The reason why whiskey wasn't outlawed during Prohibition

Old fashioneds, Manhattans, and mint juleps all depend on whiskey, a famous alcohol manufactured from fermented grains that also had a significant legal loophole during the Prohibition period.

During the nationwide prohibition of alcohol, the booze recognized for its distinctively woodsy, flowery, or smokey palate could be lawfully purchased and distributed. 

According to the Los Angeles Whiskey Society, whiskey was once thought of as medication and could therefore be lawfully recommended by doctors.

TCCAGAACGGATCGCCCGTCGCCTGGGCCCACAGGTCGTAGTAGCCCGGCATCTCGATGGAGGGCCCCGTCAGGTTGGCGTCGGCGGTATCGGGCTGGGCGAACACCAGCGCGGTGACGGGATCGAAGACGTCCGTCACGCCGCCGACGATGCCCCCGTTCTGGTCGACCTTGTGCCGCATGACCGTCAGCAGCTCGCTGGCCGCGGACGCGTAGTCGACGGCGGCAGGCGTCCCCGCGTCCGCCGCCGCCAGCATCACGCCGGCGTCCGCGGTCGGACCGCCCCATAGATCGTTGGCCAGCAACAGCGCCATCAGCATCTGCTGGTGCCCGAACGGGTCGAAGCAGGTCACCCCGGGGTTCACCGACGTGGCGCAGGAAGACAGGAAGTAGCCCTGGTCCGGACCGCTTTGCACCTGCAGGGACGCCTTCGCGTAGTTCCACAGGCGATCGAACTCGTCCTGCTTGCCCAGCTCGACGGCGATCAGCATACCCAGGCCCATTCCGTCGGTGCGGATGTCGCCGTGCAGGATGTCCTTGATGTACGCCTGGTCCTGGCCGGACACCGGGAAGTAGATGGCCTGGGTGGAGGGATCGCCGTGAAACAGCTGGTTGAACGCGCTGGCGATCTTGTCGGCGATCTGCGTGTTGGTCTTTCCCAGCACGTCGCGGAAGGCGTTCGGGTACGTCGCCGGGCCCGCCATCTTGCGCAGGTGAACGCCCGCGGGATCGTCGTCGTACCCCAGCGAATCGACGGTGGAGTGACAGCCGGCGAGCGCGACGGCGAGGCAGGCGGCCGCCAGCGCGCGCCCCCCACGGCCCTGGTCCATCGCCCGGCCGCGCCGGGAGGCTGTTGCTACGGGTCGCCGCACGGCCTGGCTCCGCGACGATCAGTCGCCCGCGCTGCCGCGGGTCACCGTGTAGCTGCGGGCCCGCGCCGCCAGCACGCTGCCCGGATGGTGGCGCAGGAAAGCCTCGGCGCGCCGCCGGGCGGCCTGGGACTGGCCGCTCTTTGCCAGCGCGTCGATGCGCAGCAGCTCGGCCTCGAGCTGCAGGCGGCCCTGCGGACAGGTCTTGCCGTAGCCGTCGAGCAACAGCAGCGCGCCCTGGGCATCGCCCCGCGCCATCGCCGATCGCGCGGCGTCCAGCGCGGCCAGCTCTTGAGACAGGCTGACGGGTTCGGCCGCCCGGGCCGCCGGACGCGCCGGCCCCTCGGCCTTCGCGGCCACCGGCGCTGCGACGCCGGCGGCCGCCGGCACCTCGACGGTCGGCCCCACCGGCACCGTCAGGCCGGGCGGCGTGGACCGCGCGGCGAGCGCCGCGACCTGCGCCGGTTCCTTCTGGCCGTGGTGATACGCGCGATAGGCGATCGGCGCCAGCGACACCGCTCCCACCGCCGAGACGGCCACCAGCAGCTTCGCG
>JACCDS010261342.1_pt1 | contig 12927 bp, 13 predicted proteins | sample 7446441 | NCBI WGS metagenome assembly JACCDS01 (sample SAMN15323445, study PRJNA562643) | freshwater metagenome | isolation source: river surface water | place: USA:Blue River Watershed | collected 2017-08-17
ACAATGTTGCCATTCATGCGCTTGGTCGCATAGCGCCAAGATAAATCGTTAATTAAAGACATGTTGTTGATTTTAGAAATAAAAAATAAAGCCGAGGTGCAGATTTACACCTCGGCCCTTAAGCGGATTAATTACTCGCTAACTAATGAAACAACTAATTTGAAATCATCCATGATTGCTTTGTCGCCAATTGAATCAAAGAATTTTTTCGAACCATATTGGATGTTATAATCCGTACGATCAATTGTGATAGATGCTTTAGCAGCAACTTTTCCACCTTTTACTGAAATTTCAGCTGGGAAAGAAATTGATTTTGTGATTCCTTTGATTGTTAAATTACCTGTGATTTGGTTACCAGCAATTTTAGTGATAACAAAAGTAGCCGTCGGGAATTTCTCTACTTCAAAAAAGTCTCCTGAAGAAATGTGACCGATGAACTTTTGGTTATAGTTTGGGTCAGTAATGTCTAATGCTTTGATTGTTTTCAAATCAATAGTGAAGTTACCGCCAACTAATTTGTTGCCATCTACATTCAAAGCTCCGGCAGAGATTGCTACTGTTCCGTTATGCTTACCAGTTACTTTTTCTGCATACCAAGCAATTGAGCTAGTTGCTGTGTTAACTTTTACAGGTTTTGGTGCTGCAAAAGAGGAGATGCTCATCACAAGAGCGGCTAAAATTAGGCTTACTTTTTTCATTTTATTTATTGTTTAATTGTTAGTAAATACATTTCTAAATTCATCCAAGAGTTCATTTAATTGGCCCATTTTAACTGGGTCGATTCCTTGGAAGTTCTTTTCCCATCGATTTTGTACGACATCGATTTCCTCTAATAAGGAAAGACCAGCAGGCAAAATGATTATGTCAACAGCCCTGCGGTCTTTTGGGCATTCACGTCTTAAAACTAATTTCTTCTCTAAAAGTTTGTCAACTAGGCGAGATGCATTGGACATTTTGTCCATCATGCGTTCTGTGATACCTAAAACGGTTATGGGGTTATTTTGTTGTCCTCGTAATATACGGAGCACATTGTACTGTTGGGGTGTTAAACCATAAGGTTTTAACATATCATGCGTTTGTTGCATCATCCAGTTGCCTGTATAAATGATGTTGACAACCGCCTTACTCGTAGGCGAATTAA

Only six whiskey distilleries in the nation, according to Bourbon Veach, have been authorized to bottle and market medicinal whiskey:

American Medicinal Spirits, Schenley Distilleries, James Thompson and Brother, Frankfort Distillery, Brown-Forman, and Ph. Stitzel Distillery. 

Patients could get a single pint of the substance every ten days. In fact, because of the requirement, Walgreens expanded during the Prohibition era from 20 stores to over 500. (via History).

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